How to install sound isolation foam

Now that do you know what acoustic is, how it works and where to place them, you may be wondering how to install them. 

Installing these sound isolation foam panels is pretty easy using various techniques. 

The preferred choice will depend on the surface on which the panels are going to be installed and how much of an improvement in sound quality you hope to achieve. 

If installed correctly, your acoustic foam panels will give you the desired results so pay close attention to the various techniques we’ll discuss below. 

When dealing with drywall or walls with smooth surfaces you can use a spray adhesive or double-sided tape and squares. 

Concrete surfaces and textured surfaces, on the other hand, require something stronger like construction adhesive. 

So the first thing to do is to figure out your wall type before you choose the product that will be used to hang your acoustic foam. 

You will also find that some acoustic foam panels come with a sticky adhesive side which means that you won’t have to purchase another product to mount it.

The next step is cleaning the wall. 

Take a clean rag or cloth and saturate with rubbing alcohol. 

The rubbing alcohol will remove any dirt or debris from the walls so that your acoustic foam will stick better. 

Do not use any regular household cleaners since it may reduce the adhesive properties of the foam panel itself or the adhesive product you plan to use. 

Now measure the phone final on the wall that they’ll be placed on. 

Lay the panels side by side on a flat surface and use a tape measure to record their length and width. 

Take those same measurements and mark out the area on the wall where you are going to install them to give you an idea of how much space they’ll take up. 

In some instances, you may only need one panel and other times, you may need a few. 

You may also need to cut the foam panels if they do not fit. 

If that is the case, use an electric carving knife to do so since it produces a clean cut that won’t leave you with jagged edges that can affect the way the panel absorbs sounds. 

Once this is completed you can draw an outline of the foam panels on the wall by drawing an X in each corner of the installation site using your measurements. 

Against each corner of the installation area, line up a level and draw straight lines to create the edges for the foam panels. 

This will help you to keep the panels straight as you install them to give you a tidy and professional look. 

The final step would be to apply your adhesive product whether it’s an adhesive spray, tape or squares and secure the foam panel to the wall. 

If you’re interested in hanging your acoustic foam without damaging your wall, read our how to hang acoustic foam without damaging walls post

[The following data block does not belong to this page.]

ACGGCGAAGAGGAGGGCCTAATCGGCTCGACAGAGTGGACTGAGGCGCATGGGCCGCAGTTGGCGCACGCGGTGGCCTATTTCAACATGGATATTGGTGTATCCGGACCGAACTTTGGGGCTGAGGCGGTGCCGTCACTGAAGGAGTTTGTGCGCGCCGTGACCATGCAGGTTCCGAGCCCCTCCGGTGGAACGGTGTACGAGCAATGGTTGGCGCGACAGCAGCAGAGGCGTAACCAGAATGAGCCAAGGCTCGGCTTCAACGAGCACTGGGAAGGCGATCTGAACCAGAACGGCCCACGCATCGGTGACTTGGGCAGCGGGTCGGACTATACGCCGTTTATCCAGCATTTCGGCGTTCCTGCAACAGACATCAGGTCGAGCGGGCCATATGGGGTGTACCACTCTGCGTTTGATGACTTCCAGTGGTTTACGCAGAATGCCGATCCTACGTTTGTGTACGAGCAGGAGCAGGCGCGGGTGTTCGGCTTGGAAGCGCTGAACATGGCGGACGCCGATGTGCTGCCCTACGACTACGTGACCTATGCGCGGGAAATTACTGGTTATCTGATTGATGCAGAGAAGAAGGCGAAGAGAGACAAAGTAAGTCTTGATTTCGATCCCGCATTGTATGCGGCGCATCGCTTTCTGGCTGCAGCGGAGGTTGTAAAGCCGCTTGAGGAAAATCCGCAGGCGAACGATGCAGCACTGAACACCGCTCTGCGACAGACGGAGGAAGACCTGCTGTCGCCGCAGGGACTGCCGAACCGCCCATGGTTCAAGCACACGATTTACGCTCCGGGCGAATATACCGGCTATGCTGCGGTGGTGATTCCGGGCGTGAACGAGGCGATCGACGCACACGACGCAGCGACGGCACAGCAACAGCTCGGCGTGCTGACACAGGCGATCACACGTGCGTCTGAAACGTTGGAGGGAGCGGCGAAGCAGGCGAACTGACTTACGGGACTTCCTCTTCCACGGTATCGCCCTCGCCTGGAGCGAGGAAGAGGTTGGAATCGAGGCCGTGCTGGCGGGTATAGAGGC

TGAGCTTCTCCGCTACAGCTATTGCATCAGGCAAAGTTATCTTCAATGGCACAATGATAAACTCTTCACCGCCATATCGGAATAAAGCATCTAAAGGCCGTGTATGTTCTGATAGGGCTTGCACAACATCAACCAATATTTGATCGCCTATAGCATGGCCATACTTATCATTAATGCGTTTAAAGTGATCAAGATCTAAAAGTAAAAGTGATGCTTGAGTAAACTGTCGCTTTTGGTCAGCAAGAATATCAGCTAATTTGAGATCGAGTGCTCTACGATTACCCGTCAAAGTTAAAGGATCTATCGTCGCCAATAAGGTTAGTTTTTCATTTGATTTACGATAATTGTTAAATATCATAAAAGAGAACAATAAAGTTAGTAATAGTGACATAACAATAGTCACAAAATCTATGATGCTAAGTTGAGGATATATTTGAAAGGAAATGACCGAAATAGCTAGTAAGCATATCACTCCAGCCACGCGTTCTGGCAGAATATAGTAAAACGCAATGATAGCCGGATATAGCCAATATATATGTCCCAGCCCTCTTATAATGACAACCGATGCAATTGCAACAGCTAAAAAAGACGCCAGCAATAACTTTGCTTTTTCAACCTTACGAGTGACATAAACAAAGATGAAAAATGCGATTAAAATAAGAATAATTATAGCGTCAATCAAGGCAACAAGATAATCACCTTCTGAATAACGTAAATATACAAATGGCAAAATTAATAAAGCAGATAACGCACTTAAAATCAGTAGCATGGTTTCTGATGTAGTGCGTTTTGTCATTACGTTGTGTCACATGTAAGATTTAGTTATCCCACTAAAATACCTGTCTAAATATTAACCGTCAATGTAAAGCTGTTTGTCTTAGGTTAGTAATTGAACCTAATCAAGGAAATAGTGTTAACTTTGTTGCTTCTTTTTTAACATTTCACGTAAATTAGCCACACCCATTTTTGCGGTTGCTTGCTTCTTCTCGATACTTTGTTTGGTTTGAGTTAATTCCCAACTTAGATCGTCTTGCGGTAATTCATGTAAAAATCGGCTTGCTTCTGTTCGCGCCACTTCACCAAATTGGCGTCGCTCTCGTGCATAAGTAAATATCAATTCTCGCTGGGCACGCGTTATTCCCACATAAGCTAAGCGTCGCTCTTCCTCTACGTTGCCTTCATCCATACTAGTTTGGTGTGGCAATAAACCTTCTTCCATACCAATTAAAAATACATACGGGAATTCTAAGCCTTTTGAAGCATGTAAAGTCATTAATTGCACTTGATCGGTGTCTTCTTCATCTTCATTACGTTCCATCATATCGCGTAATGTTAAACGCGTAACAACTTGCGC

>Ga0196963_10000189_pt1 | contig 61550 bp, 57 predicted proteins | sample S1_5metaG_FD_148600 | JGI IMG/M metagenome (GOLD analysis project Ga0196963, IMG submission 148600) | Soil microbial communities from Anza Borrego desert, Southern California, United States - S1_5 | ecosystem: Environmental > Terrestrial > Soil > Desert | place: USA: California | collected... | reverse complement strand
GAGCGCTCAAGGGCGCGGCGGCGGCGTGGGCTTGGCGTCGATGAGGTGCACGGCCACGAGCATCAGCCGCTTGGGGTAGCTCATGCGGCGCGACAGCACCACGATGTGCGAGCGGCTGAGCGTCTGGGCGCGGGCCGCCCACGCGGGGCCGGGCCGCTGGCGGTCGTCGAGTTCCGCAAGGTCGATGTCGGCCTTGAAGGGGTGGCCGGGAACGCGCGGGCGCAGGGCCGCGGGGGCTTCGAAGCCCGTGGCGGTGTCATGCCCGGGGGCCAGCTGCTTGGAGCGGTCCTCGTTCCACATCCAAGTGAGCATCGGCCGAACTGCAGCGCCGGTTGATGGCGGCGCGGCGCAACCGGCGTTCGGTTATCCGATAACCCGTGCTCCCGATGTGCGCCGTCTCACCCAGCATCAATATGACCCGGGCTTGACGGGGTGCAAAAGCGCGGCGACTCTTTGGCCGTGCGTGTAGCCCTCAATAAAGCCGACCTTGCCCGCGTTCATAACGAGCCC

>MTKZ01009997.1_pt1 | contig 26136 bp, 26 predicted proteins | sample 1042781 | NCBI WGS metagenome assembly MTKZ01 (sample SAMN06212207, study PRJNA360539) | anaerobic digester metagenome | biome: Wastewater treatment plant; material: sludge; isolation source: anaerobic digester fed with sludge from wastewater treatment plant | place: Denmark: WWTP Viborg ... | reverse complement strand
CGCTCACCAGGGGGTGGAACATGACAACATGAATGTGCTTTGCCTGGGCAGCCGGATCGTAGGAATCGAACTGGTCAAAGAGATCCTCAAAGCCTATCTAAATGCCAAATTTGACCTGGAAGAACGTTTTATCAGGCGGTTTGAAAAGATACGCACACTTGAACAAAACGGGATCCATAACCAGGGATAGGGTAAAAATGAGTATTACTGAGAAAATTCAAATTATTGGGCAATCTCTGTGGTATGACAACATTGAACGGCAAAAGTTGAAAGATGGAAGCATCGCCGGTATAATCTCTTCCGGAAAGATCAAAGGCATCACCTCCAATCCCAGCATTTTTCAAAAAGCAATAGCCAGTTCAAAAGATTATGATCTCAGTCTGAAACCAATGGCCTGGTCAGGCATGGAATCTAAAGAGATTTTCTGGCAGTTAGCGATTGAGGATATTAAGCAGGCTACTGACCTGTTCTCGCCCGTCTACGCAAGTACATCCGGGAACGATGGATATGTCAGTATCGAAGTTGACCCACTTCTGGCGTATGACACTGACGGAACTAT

Our top acoustic foam picks

mushroom wedge acoustic foam
  • NRC rating: 0.92
  • Mushroom wedge design
  • Flame retardant

Improve audio quality in your studio or home theater with the Sonic Acoustics Mushroom Studio Wedge Tiles.

These tiles feature 9 mushroom-shaped tiles to better absorb and break up sound waves.

They are available in different colors so they can match any decor and create a fun look.

No need to worry about using these panels in your home since they are environmentally friendly and flame retardant.

Use our coupon code ‘soundproof1’ to get 10% off your order!


2 inch acoustic foam
  • NRC rating: 0.92
  • 3D acoustic design
  • 2-inch thickness

Sonic Acoustics 2 inch sound foam works great for homes, studios and offices to provide moderate sound control with an NRC rating of 0.92.

These acoustic foam panels not only have sound-absorbing capabilities but are made from polyurethane foam and flame-retardant materials.

They are safe to use, easy to install and can be cut to size without affecting their sound-absorbing capabilities.

These foam panels are 2 inches thick which is the recommended thickness for optimal absorption.

Make sure to use our coupon code ‘soundproof1’ to get 10% off your order!


block tile acoustic foam
  • NRC rating: 0.92
  • 3D beveled block tile
  • Flame retardant

The Sonic Acoustic Beveled 9 block tile is the perfect acoustic foam to reduce echo and reverb in your home recording studio.

It has an NRC rating of 0.92 and is made from environmentally friendly polyurethane foam which means that it is safe to use.

These acoustic foam tiles also made up of flame retardant materials that prevent a fire from starting or spreading.

Buy now and use our coupon code ‘soundproof1’ to get 10% off your order!


Product

Features

Price

  • NRC rating: 0.92
  • Mushroom wedge design
  • Flame retardant
  • NRC rating: 0.92
  • 3D acoustic design
  • 2-inch thickness
  • NRC rating: 0.92
  • 3D beveled block tile
  • Flame retardant